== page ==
Pianist, film director
presents her documentary
(2005, 54 minutes. In English.)
Is Chopin's Music too beautiful? A dialogue between the film's director-pianist Ophra Yerushalmi and other musicians and artists takes on this paradox. Chopin's Afterlife is a personal essay of a concert pianist searching for Frédéric Chopin. "I am a pianist because of Chopin. He has been a constant presence in my life". Chopin's music is the work of one of the boldest minds in music history. The film is an attempt to bridge the gap between Chopin the romantic and Chopin the revolutionary - to understand what is unique about the music and its meaning for us today.
Chopin's Afterlife had its first public screening in New York at the Yamaha Salon of YASI on November 3, 2005 and in Cracow, Poland on December 7, 2005.
Wednesday, March 2, 7:00 p.m.
TIMOTHY J. REISS
Professor Emeritus of Comparative Literature; Distinguished Scholar in Residence, NYU; author of Mirages of the Selfe: Patterns of Personhood in Ancient and Early Modern Europe
De Bry, Stradanus, Flying Monsters and Globalizing Myths of European Expansion: From the Argonauts to Michelet
A famous image designed by Stradanus, issued in a series in 1589, again for the Columbus centenary and popularized by de Bry in 1594, of Magellan passing through his eponymous straits encapsulates a powerful symbolic story of European expansion and domination. Its iconography incarnates a globalizing tale that “starts” with colonizing Argonauts, Hercules and Alexander, incorporates myths drawn from Persian, Arab and Turkish story, and folds into these American and Western European elements common to numbers of writers, from the friars and historians of American invasion (and often their indigenous sources) to sailors like Alfonse de Saintonge or Jacques Cartier, naturalists like Pierre Belon, Ariosto and the Pleiade poets and many others. It is a symbolic story still vitally alive in the nineteenth century, from Coleridge to Michelet and Wagner, if critically in some of these.
March 4 - 6
Translating the Encyclopédie in the Global Eighteenth Century
Published in Paris between 1751 and 1772, in 17 volumes of text and 11 volumes of plates, the Encyclopédie contains some 77,000 articles written by more than 140 contributors. It mobilized many of the great – and the not-so-great – philosophes of the eighteenth century, and presented itself as an all-encompassing reference work for the arts and sciences, while at the same time serving as a war machine for the Enlightenment. This colloquium is part of a series initiated by the ARTFL project at the University of Chicago around the digitization of the Encyclopédie. The 2011 installment of this annual colloquium focuses on the idea of translation.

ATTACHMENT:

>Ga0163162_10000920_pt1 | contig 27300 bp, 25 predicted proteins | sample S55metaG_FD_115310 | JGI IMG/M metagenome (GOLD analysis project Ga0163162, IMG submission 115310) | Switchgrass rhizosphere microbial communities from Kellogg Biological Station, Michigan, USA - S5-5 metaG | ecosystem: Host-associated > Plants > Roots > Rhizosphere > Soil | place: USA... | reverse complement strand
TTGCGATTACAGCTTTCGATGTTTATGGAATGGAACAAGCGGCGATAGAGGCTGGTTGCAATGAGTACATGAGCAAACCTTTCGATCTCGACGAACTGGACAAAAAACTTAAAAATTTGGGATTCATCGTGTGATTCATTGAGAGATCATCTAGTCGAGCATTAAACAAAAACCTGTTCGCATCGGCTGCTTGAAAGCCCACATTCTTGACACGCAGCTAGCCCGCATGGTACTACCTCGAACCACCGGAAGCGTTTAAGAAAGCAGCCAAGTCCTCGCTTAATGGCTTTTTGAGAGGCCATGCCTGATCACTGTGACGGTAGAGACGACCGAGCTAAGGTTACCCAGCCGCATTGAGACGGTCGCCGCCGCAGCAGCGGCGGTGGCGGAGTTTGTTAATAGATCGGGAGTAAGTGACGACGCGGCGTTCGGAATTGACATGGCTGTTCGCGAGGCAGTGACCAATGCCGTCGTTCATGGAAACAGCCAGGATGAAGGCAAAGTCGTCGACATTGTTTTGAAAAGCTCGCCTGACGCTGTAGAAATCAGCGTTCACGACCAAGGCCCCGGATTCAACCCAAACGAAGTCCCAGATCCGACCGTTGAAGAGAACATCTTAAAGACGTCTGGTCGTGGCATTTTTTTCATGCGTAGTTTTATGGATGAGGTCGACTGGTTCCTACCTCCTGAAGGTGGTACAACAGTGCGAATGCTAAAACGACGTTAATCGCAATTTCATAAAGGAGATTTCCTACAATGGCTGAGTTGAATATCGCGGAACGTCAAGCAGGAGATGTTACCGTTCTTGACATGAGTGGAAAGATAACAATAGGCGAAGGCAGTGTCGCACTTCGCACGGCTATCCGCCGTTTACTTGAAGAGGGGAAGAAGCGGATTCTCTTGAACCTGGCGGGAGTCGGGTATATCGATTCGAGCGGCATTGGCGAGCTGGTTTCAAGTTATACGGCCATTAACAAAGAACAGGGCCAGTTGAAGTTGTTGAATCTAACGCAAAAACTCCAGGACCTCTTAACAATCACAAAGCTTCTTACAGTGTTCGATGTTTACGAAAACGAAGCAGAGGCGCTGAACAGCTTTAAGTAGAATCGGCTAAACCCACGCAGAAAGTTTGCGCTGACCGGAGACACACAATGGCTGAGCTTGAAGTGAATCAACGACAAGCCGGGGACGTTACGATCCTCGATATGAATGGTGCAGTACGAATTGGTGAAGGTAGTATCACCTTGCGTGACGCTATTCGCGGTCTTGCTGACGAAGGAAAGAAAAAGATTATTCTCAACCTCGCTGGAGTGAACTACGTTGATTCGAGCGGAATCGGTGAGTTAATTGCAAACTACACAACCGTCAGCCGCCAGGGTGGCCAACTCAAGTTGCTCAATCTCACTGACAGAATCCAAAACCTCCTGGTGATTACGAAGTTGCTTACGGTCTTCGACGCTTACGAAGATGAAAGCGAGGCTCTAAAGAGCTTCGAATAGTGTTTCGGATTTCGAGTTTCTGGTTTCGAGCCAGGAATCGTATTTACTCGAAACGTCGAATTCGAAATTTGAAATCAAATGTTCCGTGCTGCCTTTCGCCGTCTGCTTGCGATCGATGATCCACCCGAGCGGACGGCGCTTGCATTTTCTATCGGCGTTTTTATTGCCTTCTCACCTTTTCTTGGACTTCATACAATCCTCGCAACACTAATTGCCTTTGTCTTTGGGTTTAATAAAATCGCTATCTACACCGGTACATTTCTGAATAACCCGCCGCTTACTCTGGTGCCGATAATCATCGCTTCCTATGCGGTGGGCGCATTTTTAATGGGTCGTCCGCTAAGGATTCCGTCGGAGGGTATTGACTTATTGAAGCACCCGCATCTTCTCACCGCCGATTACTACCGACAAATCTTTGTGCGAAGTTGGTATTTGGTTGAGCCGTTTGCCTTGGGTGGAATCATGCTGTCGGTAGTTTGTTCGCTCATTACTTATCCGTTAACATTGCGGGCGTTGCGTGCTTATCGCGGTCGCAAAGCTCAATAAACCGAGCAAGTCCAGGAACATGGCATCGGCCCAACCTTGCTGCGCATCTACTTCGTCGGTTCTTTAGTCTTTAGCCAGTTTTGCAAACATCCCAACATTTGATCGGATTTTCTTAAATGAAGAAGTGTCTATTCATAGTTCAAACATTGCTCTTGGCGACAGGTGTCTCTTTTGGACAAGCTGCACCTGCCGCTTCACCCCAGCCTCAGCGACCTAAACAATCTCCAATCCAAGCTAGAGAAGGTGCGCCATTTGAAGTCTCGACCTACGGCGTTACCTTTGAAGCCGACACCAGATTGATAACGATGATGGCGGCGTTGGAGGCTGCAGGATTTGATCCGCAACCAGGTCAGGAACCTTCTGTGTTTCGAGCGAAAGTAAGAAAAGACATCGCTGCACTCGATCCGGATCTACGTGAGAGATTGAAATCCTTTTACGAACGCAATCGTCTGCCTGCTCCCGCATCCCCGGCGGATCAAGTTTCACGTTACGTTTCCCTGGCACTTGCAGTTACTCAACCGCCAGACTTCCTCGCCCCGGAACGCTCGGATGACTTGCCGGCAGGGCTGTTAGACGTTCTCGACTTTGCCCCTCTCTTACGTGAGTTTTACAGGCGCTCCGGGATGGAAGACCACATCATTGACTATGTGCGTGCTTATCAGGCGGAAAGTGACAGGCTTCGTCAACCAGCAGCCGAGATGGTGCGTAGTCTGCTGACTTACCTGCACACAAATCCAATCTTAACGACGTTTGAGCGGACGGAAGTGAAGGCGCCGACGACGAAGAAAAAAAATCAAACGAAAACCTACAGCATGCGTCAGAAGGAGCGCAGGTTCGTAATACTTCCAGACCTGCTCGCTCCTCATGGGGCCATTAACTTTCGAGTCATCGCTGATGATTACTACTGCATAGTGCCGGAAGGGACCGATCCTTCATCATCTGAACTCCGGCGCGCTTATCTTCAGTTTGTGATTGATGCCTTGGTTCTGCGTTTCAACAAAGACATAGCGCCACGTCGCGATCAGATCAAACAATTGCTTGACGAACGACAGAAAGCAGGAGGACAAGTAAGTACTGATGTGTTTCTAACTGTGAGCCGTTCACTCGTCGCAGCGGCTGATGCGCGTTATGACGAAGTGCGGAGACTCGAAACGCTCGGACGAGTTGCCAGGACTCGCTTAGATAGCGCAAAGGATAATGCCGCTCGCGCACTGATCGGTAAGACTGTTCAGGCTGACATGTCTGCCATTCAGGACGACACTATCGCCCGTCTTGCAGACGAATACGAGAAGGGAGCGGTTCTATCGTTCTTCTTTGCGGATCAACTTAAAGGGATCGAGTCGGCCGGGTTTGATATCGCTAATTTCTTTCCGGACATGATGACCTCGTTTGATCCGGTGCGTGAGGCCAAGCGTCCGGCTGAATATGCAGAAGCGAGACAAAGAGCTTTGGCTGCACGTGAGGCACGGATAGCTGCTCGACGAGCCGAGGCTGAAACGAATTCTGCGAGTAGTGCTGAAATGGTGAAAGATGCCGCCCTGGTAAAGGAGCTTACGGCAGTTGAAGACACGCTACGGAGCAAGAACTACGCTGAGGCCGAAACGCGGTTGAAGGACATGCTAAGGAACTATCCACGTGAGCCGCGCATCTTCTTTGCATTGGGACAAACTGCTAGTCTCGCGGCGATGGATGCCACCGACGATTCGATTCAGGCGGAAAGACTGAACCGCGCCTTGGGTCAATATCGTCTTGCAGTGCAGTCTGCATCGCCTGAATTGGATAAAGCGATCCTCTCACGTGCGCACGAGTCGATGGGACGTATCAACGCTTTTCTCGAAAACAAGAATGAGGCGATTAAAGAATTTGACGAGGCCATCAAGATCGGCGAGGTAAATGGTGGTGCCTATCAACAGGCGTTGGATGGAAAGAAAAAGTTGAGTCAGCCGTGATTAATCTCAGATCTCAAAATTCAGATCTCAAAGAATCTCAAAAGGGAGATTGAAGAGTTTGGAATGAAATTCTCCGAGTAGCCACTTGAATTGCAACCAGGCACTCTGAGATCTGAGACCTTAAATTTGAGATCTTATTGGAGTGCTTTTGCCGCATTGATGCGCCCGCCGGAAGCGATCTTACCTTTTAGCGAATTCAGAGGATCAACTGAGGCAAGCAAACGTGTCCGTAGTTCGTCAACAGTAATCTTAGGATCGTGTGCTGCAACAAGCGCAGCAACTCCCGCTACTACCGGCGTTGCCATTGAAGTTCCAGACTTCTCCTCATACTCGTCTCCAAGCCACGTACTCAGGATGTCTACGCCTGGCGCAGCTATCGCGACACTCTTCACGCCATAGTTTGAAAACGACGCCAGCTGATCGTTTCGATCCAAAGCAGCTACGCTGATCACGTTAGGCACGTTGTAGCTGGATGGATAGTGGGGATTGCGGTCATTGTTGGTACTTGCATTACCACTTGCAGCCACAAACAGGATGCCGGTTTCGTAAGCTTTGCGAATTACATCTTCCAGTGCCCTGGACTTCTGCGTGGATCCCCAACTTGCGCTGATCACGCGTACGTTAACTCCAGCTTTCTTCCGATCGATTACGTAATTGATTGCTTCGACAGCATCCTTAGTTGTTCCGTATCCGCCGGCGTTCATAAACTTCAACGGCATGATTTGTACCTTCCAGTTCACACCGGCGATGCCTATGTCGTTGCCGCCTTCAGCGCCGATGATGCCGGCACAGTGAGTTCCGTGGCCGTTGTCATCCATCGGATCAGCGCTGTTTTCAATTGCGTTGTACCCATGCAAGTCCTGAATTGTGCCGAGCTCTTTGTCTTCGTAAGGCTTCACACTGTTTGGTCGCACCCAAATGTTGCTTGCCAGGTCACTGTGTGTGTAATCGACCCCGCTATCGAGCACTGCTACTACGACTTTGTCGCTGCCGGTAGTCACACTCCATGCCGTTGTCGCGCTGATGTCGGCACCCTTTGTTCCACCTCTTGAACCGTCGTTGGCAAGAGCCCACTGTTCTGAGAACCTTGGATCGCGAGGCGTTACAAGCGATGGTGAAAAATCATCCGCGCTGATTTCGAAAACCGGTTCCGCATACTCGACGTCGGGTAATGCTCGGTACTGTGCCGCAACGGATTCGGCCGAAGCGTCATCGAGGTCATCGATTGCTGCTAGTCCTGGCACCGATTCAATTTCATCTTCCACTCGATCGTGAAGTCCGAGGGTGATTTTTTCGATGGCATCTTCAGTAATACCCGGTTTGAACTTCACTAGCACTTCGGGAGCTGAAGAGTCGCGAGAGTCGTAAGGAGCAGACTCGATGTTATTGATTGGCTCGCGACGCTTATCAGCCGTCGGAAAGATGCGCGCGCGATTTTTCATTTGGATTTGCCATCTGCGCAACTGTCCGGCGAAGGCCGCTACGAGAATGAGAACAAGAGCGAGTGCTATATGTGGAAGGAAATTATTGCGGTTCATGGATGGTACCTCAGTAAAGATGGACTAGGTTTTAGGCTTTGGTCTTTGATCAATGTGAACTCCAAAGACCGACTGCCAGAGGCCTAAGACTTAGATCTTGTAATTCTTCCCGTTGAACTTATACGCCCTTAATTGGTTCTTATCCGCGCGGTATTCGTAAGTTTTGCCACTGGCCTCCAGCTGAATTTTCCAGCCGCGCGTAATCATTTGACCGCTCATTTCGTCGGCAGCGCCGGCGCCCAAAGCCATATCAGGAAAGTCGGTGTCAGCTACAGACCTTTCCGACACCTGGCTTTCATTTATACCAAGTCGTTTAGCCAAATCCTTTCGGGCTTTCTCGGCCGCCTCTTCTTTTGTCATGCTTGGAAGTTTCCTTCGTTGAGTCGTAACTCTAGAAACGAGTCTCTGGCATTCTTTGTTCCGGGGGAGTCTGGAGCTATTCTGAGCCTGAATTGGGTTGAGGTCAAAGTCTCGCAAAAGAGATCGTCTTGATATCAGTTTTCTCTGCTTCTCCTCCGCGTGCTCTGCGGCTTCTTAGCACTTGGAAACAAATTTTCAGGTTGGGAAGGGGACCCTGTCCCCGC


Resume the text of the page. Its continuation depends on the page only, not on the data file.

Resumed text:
Conference organized by Lucien Nouis (NYU) and Andrew H. Clarke (Fordham)
For a detailed schedule, please visit our website at http://www.nyu.edu/maisonfrancaise
FORDHAM UNIVERSITY Lincoln Center Campus
113 West 60th street President's Dining Room, 12th Floor
NEW YORK UNIVERSITY, 19 University Place, Auditorium First Floor
NEW YORK UNIVERSITY, Maison Française 16 Washington Mews (corner of University Place)
Emily Apter, NYU; Yves Citton, Université de Grenoble; Joanna Stalnaker, Columbia; Daniel Brewer, University of Minnesota; Robert Morrissey, University of Chicago; Glenn Roe, University of Chicago; Glovis Gladstone, University of Chicago; John Bender, Stanford University; Michael Marrinan, Stanford University; Anthony Vidler, Cooper Union; Thierry Rigogne, Fordham; David Bates, UC Berkeley; Clorinda Donato, CSU Long Beach; Pierre Caye, CNRS; Martine Groult, CNRS; Anne Deneys-Tunney, NYU
Keynote Speakers: DAVID BELL, Princeton University; JONATHAN ISRAEL, Institute for Advanced Studies
Conference organized with the generous support at NYU of the Humanities Initiative, the Department of French, the Department of History, and the Center for French Civilization and Culture, and at Fordham of the Dean of Fordham College Lincoln Center, the Departments of History, Modern Languages, the Program in Literary Studies, and the NY 18th-Century Seminar.
Rendez-Vous with French Cinema 2011
Screenings presented in cooperation with Unifrance, The Film Society of Lincoln Center, and the IFC Center
Location: IFC Center, 323 Avenue of the Americas (at West 3rd St)
Tickets: $14. General Public $10. with NYU i.d. (these screenings only)
Contact: 212-924-7771 www.ifccenter.com
Friday, March 4 at 9:30 p.m.
Think Global, Act Rural / Solutions locales pour un désordre global
2010, 113 minutes. In French with English subtitles.
In what's already been called a "radical and exhilarating" documentary manifesto, the unstoppable Serreau digs into the problem of industrialized agriculture, quizzing farmers and philosophers across the globe.
Followed by Q&A with director COLINE SERREAU
Sunday, March 6 at 9:00 p.m.
The Long Falling / Où va la nuit
2011, 105 minutes. In French with English subtitles.
Martin Provost re-teams with SERAPHINE star Yolande Moreau for this heartfelt drama, based on Keith Ridgway's novel. The film follows the story of a long-suffering wife who takes revenge and bonds with her gay son in this suspenseful one-of-a-kind story of sin and salvation.
Followed by Q&A with director MARTIN PROVOST
Rendez-Vous with French Cinema runs from March 3 to 13, presenting the New York premieres of new French films.
Screenings take place at the Walter Reade Theater, FIAF, BAM, and at the IFC Center. Complete schedule available at: www.rendezvouswithfrenchcinema.com